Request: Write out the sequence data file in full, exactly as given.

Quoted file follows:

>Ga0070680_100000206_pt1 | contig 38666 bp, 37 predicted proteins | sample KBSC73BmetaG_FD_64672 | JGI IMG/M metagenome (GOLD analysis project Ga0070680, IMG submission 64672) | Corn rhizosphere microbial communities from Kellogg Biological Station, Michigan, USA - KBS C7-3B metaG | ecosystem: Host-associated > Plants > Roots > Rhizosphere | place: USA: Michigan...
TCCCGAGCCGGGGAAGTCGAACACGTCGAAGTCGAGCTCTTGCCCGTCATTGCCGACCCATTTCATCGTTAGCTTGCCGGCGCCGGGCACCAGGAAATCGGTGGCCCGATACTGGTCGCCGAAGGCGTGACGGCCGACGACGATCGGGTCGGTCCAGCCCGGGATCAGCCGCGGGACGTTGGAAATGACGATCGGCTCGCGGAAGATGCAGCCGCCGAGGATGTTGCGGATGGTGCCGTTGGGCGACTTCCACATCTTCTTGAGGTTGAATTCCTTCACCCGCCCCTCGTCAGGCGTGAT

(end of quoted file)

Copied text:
>Ga0070680_100000206_pt1 | contig 38666 bp, 37 predicted proteins | sample KBSC73BmetaG_FD_64672 | JGI IMG/M metagenome (GOLD analysis project Ga0070680, IMG submission 64672) | Corn rhizosphere microbial communities from Kellogg Biological Station, Michigan, USA - KBS C7-3B metaG | ecosystem: Host-associated > Plants > Roots > Rhizosphere | place: USA: Michigan...
TCCCGAGCCGGGGAAGTCGAACACGTCGAAGTCGAGCTCTTGCCCGTCATTGCCGACCCATTTCATCGTTAGCTTGCCGGCGCCGGGCACCAGGAAATCGGTGGCCCGATACTGGTCGCCGAAGGCGTGACGGCCGACGACGATCGGGTCGGTCCAGCCCGGGATCAGCCGCGGGACGTTGGAAATGACGATCGGCTCGCGGAAGATGCAGCCGCCGAGGATGTTGCGGATGGTGCCGTTGGGCGACTTCCACATCTTCTTGAGGTTGAATTCCTTCACCCGCCCCTCGTCAGGCGTGAT